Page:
“Bourdain said,” my mother said as though he were
her devil, my mother, confined to a chair by years of toil
for others, like Bourdain in his kitchen or on the road
in places my mother had never been and sure as hell
would never get to now. Bourdain spoke to her
from Rio de Janeiro, Istanbul, Bangkok, Lagos.
She’d found her man, unafraid to risk his life
for a hearty meal. He rolled through Yaba,
asking the locals to smother his moi moi and fufu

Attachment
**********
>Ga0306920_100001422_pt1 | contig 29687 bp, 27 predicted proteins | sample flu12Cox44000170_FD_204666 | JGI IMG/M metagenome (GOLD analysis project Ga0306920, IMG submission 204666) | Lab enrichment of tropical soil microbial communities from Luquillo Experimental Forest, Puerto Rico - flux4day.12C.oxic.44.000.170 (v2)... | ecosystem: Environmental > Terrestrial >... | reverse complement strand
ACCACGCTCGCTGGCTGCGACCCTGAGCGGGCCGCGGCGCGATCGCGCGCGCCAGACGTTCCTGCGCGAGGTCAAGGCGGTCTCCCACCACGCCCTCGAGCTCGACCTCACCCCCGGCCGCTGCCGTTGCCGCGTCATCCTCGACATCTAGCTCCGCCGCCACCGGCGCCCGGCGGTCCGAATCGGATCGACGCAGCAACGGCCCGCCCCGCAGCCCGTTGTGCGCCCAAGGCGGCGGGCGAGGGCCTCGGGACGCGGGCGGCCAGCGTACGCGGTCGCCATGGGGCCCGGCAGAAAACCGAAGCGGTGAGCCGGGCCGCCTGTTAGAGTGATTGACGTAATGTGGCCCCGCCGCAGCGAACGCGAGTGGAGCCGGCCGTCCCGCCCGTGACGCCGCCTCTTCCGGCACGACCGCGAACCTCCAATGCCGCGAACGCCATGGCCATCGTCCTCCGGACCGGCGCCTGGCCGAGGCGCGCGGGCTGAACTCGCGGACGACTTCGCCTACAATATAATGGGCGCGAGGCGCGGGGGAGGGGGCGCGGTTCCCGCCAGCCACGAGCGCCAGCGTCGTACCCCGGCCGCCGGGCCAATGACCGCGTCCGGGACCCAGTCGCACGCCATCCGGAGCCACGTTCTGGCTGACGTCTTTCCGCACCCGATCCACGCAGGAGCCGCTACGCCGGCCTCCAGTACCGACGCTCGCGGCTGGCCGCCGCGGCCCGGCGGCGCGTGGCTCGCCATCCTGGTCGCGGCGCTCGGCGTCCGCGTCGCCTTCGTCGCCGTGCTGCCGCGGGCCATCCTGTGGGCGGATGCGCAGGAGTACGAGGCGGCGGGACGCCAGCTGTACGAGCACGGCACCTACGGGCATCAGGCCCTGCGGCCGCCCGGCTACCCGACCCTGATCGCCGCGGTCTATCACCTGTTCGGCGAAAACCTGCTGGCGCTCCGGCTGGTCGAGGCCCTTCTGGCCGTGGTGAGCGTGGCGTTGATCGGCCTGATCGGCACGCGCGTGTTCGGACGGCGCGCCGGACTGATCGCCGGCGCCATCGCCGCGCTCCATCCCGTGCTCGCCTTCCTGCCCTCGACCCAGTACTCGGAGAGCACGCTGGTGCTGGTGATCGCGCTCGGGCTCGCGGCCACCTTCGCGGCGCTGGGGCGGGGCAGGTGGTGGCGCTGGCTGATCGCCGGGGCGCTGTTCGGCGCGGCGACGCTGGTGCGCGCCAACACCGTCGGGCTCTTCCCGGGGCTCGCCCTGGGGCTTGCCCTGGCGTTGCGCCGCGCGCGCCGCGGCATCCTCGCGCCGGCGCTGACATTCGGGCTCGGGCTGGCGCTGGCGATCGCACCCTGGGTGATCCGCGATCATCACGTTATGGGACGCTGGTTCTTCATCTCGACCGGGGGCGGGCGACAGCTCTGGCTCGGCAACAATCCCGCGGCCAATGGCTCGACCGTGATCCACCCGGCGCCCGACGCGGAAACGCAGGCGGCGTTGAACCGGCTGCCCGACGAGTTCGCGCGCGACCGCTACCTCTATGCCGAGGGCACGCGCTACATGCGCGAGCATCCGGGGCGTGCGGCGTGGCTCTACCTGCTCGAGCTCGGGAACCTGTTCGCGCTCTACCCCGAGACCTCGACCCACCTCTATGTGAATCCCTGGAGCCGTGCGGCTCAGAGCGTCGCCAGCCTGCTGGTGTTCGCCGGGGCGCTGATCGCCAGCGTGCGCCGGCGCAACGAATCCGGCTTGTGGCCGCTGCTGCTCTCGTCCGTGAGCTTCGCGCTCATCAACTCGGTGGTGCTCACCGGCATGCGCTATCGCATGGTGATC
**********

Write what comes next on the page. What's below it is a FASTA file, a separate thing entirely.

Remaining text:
until he kissed them and asked them to dance
at the club where my mother let it all hang out,
getting low to the Afrobeat and nibbling his ear.
There was my mother, ageless, arm in arm with him
strolling down the Avenida Atlântic
claiming an oceanfront bench, to share
a bowl of bobó de camarão and a caipirinha
just as the night breeze cooled the coast, her head
on his blousy shoulder, dissolving in the mist.
George Guida is author of nine books, including the forthcoming novel Posts from Suburbia (Encircle Publications, 2022) and five collections of poems, most recently Zen of Pop (Long Sky Media, 2020) and New York and Other Lovers (Encircle Publications, 2020).